There's various types of home networking equipment out there, and some of it has been in people's homes for longer than it should. Some of my friends still have Ethernet Hubs! The most popular speed for home switches seems to be Gigabit Ethernet. The term "Gigabit" refers to the speed at which information is transmitted from the source to the destination. There is also Fast Ethernet, which transmits at 100Mbps (megabits per second) and just plain Ethernet which transmits at 10Mbps. When connecting your laptop or desktop computer to your home router, care must be taken to correctly match Ethernet speeds among your equipment to prevent bottlenecks. Bottlenecks are what happens when part of the data path between your computer and the home router is slower than the rest of the path. This reduces the overall speed of the connection, as your connection will only be as fast as the slowest link.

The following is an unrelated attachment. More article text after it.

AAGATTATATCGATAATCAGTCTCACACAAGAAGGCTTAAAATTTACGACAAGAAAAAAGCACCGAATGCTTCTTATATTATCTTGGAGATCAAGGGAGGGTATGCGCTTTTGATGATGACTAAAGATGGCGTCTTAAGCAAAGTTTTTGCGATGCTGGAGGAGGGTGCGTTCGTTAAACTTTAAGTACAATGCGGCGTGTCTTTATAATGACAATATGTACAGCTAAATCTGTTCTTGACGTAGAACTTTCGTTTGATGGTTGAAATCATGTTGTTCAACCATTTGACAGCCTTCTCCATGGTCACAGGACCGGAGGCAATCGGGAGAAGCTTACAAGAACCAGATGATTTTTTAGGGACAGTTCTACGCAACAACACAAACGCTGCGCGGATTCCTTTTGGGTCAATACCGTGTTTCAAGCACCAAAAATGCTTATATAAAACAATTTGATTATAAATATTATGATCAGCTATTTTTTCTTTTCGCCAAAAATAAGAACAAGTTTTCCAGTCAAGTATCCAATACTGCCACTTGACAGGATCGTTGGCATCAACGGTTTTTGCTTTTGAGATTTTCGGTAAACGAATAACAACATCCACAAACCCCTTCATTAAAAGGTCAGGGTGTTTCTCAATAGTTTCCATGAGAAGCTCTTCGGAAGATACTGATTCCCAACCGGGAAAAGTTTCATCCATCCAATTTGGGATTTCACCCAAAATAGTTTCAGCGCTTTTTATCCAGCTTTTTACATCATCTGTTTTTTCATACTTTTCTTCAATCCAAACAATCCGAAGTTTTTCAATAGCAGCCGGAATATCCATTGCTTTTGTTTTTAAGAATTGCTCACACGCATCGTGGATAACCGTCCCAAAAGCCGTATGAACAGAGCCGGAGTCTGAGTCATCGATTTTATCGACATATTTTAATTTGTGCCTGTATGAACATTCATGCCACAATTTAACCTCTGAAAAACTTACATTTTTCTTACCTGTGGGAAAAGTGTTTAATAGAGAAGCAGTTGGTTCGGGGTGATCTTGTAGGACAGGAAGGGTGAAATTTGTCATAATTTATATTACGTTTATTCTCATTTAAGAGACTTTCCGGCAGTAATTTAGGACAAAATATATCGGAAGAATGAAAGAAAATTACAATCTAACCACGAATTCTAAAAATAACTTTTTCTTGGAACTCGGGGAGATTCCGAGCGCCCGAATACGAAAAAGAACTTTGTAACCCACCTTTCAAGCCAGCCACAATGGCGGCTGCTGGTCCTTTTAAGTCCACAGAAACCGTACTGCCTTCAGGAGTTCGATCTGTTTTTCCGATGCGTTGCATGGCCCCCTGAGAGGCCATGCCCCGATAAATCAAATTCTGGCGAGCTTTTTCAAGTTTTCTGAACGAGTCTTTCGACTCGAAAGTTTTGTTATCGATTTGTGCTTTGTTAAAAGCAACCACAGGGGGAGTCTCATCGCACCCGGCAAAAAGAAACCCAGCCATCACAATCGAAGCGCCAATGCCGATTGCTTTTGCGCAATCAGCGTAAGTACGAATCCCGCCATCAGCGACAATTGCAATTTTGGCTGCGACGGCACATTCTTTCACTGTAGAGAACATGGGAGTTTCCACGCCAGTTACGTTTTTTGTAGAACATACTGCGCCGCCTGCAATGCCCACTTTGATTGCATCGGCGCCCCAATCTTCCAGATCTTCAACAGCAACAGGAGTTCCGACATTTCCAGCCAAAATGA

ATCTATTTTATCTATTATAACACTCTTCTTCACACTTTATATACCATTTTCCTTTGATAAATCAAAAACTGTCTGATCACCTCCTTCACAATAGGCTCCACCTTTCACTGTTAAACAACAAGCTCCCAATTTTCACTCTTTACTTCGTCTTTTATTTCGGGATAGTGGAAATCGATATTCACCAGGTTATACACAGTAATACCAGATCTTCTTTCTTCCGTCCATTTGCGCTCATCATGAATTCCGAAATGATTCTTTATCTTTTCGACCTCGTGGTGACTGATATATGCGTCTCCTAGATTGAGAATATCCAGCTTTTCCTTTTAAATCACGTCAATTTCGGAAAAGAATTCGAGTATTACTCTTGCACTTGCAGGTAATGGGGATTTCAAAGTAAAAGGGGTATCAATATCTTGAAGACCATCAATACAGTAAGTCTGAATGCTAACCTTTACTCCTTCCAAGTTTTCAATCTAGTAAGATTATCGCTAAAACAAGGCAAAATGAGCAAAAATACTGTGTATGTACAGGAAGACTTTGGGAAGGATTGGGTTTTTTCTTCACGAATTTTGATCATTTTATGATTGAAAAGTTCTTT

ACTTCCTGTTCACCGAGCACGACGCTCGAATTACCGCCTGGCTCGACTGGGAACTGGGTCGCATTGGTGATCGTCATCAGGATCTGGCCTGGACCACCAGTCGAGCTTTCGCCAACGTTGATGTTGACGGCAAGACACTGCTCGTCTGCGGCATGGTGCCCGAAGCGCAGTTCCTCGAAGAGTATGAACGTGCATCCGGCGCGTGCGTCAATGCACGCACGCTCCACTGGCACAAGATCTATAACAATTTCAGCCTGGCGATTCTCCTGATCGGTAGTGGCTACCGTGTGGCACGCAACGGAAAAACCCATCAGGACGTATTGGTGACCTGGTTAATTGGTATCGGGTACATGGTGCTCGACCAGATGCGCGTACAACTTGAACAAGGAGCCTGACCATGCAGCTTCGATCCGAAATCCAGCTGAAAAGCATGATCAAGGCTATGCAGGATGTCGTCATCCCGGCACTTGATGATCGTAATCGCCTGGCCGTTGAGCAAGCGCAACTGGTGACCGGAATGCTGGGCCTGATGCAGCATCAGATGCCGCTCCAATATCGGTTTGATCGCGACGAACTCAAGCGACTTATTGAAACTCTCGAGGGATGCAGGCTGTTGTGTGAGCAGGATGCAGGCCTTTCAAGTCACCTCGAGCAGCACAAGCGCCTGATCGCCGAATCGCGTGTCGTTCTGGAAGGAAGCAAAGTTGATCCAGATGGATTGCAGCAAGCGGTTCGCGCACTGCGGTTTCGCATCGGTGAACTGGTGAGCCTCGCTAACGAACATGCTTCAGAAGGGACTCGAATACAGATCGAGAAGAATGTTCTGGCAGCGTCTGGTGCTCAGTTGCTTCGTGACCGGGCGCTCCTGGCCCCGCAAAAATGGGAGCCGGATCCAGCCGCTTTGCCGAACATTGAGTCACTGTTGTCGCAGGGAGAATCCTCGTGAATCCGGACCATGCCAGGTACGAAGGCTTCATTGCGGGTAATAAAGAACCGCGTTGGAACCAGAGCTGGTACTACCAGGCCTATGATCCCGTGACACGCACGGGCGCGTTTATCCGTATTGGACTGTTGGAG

For example, let's say your Internet Service Provider (ISP) has sold you a link that is rated for 1Gbps bi-directional. This means that your home router can send and receive information to/from the internet at a maximum speed of 1 gigabit per second. You purchase a Gigabit Ethernet network card for your desktop computer, so your desktop can also communicate at 1Gbps speed. However, your friend gifts you a spare Fast Ethernet switch that he no longer needs, and you connect it in between your home router and your desktop. Now your Desktop will communicate with that switch at 100Mbps (the fastest speed the switch can handle), and the switch will communicate with the home router at 100Mbps (again the fastest speed the switch can handle. So although your desktop and home router are capable of communicating at a faster speed, your overall connection speed will be 100Mbps, and you will be paying for a capability that you are not using. This condition is often referred to as a "network bottleneck". To fix this issue, we can simply replace the Fast Ethernet switch with a Gigabit Ethernet switch, or we can connect the desktop directly to the home router, creating a network layout (referred to as a "topology") where all connected devices communicate at the same speed and maximize their use of the available connection speed.